icon 2016

Considered the granddaddy of conventions in South Africa, ICON 2016 promises to be bigger than ever, moving to a new venue and bringing out a literary icon who loves his characters more than George R.R. Martin (okay, only a little bit more). We caught up with ICON organiser Les Allen to find out what you can expect from the esteemed convention this year.

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Icon 2016 is moving to a bigger venue at Gallagher Estate. Don’t you think this move should’ve happened sooner?

This is something that a growing number of ICON attendees have been clamouring for. A shift to Gallagher Convention Centre isn’t a small undertaking, and the main thing needed were the resources to make it happen, both monetarily and in manpower. This year, the ICON team has both of those, so we’re confident that we can pull off a convention worthy of the venue upgrade.

ICON is one of the original cons in this country. In recent times, we’ve seen newer festivals and cons pop up all over. Do you feel these are adding value to the culture or just cheapening the experience with oversaturation?

There’s definitely a new wave of geek-themed events added to the calendar, each with their own contribution. Great examples of adding to geek culture are two new conventions this year: CosXP and Fan Con. CosXP was put together by members of the cosplay community to help increase the overall skill level of the community: senior cosplayers shared their knowledge and skill in training sessions during the course of the day in order to impart the benefits of their experiences. Fan Con was the natural evolution of the amazing work that the Reader’s Den had put into Free Comic Book Day over the last decade and they brought in some of the biggest names in comics – something South African fans have been clamouring for.

For a long time, the South African geek calendar was sparse, and there’s no doubt that’s changing. Geeks want these experiences, but they must be authentic experiences – if geeks feel they’re being taken advantage of, then they’ll turn their backs quite quickly and not be shy to make their feelings known. In the end, the events that provide these authentic geek experiences, done for the right reasons, will win.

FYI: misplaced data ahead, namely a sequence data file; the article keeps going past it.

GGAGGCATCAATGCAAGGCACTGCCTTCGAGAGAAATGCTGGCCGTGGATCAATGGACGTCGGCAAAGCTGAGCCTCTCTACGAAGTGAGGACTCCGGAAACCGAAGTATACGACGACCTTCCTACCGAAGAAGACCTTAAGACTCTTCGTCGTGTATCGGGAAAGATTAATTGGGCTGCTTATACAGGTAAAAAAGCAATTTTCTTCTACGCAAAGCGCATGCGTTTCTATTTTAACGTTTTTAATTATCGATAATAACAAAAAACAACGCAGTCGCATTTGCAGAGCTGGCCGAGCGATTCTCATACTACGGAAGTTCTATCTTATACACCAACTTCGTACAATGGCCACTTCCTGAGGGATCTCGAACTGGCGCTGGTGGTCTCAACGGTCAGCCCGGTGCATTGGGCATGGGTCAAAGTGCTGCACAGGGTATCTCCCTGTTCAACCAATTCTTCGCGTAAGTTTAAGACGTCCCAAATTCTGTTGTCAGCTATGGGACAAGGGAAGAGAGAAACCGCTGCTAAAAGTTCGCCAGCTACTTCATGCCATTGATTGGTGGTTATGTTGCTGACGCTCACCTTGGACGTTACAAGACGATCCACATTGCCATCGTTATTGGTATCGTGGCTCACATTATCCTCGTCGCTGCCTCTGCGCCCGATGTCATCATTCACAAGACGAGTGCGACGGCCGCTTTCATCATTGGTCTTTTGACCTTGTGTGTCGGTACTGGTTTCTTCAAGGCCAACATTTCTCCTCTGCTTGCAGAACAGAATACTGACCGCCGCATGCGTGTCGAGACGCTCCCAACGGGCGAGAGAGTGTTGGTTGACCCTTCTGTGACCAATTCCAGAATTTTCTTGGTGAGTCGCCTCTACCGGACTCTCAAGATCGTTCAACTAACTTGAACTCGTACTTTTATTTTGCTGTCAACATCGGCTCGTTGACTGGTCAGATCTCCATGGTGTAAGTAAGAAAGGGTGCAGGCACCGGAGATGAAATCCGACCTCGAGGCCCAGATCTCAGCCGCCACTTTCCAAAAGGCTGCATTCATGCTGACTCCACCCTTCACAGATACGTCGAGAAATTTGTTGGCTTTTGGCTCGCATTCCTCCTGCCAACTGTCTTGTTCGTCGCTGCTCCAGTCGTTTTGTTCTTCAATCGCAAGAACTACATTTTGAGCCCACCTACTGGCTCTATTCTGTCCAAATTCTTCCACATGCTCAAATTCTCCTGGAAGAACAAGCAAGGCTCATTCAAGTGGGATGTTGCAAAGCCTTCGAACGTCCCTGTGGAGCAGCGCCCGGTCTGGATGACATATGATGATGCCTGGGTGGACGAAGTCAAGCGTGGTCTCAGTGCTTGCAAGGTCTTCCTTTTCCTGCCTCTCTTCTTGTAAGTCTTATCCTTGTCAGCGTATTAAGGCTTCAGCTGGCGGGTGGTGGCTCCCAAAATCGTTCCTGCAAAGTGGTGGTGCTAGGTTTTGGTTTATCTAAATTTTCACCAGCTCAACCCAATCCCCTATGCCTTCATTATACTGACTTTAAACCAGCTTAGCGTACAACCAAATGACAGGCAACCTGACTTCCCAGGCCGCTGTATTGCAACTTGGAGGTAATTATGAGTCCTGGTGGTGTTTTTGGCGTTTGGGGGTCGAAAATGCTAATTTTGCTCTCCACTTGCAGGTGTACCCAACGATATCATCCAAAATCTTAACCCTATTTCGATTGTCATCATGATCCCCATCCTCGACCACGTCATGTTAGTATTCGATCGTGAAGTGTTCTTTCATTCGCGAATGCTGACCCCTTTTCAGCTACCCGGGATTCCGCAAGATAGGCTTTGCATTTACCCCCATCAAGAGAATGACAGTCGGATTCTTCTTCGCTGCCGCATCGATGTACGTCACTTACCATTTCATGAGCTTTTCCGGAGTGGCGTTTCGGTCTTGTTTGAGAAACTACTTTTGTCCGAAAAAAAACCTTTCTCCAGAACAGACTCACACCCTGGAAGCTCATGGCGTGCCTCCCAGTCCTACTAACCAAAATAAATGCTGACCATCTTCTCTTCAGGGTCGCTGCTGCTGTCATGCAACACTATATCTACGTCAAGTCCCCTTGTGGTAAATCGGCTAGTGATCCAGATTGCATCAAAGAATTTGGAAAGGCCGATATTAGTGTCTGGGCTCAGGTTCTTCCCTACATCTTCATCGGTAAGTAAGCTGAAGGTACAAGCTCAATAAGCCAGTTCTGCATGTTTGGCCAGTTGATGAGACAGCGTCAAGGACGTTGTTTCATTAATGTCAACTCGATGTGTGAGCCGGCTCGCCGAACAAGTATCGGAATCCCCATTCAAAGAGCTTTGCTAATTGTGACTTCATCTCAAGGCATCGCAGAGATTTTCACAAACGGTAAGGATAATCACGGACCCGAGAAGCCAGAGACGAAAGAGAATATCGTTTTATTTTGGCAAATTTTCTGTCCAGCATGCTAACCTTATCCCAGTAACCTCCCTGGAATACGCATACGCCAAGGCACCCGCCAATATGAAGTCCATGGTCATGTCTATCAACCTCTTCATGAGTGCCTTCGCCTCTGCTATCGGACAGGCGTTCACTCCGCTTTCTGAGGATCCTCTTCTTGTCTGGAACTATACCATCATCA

A friend of mine said he went to a con the other day, paid R100 and didn’t know why he paid R100 if all he did was look at stalls. He raised a good point, because a lot of people feel the same way about cons and festivals. How will ICON 2016 be different?

ICON has always been the premiere comic, board and tabletop gaming event on the South African calendar. Sure there are stallholders with items for sale, but that’s never been our sole draw card – ICON has a rich history of national tournaments for CCGs, board games as well as roleplaying competitions, plus it has a number of firsts to its name. ICON was the first convention in South Africa to host a cosplay competition, and was also the first convention to add a comedy night to its schedule, which has always been a big hit.

The additions to ICON 2016 are to enhance the convention experience as a whole: the added space means we can finally do something that conventions overseas do as a matter of course – workshops and panel discussions running all weekend across two separate areas. All weekend you’ll be able to hear speakers such as Raymond E. Feist, Rico Schacherl, Arthur Goldstuck and Pippa Tshabalala share their knowledge and wisdom about an array of topics such as worldbuilding techniques in fiction writing, South African urban legends, the political cartooning landscape in South Africa and what the latest news from the E3 video game conference will mean for South African gamers. And there’s no extra charge for the panels at all – it’s incredibly important to us that we give back to the community and help it grow as a whole, and panels and workshops are a big part of that.